one for 0C to +50C) and offset subtraction then amplification of their
respective ranges. Then you would have say 0-3.3V for each sensor

For example, the 0C to 50C sensor. At 0C, o/p is 1864mV, at 50C
o/p is 1280mV, a 584mV range. Strip the 1280mV off and amplify
by 5.65 to get 0mV to 3300mV for 50 degree range -> 66mV/C,
rather than the original 12mV/C. This means more bits per degree
(20.46 value rather than the 3.72 above) in the ADC result. Might be
unlikely to see 50C so the range(s) could be reduced. You could also
bump up the PIC's Vcc/Vref to 5V (and a bit more)

> Another potential topic: what are the pro's and con's of the LM20 versus
> a NTC thermistor for this application? The thermistor seems to require
> more calibration and interpolation to correct for nonlinearities.

National have an app note for thermistor + LM20

http://www.national.com/an/AN/AN-1256.pdf

Matthew Mucker wrote:
> I'd like to use an LM20 to measure temperatures from -55C to +50C. The
> LM20 has a mostly linear voltage output in response to temperature. At
> -55C, the output is 2485mV. At 80C, the output will be 919mV.  (The
> datasheet doesn't give a specific number for 50C and the chart is too
> small to interpolate with any accuracy so let's play with the 80C
> value.) The LM20 is relatively inexpensive (\$1 in onesies) and is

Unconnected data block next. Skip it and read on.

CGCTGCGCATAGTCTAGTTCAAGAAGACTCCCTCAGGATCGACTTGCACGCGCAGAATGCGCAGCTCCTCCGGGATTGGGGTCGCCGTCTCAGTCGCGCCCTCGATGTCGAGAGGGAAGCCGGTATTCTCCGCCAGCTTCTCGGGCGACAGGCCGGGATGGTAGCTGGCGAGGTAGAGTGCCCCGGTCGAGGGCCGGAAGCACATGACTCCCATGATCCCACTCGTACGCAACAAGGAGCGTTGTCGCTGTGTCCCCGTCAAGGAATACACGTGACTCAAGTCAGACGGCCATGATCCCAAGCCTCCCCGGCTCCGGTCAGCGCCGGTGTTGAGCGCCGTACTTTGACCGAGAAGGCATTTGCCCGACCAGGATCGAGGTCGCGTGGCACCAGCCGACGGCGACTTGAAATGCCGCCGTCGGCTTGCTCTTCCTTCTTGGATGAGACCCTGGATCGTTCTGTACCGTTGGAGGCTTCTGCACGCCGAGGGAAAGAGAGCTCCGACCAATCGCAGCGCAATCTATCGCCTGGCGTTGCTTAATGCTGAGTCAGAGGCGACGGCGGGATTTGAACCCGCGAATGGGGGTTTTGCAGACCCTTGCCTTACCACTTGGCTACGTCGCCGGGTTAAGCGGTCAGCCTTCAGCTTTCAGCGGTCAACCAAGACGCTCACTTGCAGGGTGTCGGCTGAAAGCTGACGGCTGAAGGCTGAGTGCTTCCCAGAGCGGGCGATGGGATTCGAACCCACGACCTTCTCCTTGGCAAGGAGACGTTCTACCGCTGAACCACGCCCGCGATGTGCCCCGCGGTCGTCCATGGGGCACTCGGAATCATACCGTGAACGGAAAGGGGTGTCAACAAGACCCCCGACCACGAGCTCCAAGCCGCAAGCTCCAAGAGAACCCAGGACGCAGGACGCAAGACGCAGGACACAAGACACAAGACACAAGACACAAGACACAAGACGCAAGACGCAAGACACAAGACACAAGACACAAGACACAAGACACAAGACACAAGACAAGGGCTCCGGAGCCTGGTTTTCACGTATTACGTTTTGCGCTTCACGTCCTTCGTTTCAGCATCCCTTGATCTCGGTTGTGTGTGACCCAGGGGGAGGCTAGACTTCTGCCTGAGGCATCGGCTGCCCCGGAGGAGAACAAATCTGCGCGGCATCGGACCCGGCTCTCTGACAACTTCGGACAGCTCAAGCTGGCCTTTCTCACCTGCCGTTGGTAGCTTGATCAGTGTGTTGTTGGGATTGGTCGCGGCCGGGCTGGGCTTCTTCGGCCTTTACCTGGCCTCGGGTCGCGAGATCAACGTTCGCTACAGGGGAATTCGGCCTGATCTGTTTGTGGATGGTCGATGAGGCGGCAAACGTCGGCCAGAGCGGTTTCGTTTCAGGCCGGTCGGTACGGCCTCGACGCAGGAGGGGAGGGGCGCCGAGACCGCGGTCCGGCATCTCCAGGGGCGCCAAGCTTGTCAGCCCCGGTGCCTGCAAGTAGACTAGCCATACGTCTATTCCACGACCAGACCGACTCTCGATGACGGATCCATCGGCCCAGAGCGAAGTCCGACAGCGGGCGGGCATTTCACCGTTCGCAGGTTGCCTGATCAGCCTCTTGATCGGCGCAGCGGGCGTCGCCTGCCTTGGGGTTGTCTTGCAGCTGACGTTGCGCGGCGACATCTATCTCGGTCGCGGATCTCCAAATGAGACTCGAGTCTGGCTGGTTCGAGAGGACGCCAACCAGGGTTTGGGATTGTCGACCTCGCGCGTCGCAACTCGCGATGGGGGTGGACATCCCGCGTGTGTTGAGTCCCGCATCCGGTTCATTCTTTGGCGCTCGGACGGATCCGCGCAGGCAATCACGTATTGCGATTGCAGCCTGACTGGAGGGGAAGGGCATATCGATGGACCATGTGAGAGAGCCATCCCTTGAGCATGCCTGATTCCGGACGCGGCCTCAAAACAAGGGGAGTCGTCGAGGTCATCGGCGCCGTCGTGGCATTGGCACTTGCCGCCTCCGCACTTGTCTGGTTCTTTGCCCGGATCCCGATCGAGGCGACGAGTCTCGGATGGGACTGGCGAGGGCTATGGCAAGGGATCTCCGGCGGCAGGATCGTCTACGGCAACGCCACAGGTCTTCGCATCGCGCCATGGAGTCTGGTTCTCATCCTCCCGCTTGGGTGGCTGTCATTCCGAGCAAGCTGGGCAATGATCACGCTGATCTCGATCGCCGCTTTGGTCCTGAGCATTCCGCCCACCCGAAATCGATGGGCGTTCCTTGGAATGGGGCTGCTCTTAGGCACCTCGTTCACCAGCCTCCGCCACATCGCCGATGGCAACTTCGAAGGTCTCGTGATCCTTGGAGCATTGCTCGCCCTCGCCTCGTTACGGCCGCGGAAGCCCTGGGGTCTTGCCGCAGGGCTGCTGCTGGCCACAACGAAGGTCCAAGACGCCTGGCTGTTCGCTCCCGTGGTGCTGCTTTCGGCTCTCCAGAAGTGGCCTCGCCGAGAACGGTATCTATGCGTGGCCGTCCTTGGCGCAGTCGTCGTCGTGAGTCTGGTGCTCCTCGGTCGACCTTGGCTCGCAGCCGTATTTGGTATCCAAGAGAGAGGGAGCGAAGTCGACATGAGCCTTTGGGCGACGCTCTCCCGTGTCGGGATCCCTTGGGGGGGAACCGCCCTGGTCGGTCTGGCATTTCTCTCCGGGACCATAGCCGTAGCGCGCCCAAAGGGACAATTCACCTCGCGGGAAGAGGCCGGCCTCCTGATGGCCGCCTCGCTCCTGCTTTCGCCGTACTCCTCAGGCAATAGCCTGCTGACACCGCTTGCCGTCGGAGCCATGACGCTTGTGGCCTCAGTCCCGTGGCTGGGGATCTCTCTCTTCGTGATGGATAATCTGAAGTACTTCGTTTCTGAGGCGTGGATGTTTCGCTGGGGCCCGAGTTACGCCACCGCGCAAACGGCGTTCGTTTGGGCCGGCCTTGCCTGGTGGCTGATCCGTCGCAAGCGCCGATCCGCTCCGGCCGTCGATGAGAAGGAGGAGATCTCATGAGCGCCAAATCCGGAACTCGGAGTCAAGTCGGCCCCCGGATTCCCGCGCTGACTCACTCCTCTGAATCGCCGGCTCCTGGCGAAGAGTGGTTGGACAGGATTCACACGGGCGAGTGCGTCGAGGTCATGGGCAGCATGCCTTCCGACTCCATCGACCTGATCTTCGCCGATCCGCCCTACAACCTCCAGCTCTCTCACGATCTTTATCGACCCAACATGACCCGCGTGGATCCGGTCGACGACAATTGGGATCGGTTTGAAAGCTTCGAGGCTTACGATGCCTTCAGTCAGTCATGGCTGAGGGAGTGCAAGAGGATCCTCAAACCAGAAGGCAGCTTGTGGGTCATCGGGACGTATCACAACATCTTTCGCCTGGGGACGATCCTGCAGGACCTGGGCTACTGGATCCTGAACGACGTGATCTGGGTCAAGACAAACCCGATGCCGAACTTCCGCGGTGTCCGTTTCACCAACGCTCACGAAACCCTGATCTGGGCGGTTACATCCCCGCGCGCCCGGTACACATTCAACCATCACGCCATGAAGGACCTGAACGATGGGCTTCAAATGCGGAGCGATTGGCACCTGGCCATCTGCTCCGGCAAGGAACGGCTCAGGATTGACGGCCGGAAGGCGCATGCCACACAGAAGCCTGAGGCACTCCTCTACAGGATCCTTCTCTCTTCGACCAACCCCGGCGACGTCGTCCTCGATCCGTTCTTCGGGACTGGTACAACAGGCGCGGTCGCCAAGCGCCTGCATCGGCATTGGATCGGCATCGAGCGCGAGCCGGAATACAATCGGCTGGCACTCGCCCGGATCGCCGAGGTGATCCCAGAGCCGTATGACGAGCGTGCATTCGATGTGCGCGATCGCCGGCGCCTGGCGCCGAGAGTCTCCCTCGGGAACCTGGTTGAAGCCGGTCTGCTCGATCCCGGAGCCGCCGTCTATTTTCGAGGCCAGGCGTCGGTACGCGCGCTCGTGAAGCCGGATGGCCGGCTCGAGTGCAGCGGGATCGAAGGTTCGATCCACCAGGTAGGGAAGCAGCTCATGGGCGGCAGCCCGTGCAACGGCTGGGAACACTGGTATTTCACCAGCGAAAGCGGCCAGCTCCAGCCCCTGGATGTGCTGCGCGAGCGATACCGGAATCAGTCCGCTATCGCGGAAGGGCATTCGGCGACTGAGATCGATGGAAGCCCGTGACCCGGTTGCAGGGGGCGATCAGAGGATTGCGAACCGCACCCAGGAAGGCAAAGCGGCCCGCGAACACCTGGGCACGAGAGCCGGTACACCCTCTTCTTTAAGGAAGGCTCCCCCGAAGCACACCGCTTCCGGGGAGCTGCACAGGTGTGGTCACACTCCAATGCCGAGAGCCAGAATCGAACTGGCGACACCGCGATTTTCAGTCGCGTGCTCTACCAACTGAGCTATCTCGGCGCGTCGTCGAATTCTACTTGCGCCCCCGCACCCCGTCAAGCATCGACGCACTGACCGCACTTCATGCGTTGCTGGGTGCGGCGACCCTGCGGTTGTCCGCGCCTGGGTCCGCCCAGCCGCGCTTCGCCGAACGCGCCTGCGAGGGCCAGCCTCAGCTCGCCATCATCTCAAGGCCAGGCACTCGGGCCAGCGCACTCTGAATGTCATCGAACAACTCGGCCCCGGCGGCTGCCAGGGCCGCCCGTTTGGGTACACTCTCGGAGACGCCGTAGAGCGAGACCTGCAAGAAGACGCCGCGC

> usable for the temperature range in which I'm interested.
>
> The LM20 and a PIC18F2xK20 are going to be powered from a 3.3V power
> supply. The PIC chip has VREF- and VREF+ inputs to the ADC. I believe
> that if I can set VREF- at 0.9V and VREF+ at 2.5V, I can greatly
> increase the resolution of the ADC over the input range that the LM20
> will deliver.

For small values of "greatly".  Do the math.  2.5V - 900mV = 1.6V range with
special Vref- and Vref+ compared to the 3.3V range using Vss and Vdd.
That's only 2.1 times more resolution, or 1 bit.

Do the rest of the math.  2.485V - 919mV is a range of 1.566V that covers a
range of 80C - -55C = 135C.  Since you say the sensor is linear, it is
putting out 1.566V / 135C = 11.6mV/degC.  If using Vss and Vdd for the 10
bit A/D range, you get 3.3V / 1023 = 3.23mV/count, or 11.6mV / 3.23mV = 3.6
counts/degC.  Is your sensor accurate to 1/3 degC?  Probably not for a \$1
sensor.

Then there is the issue of accuracy versus resolution.  Selecting the
minimum A/D range that you really need will add one bit of resolution.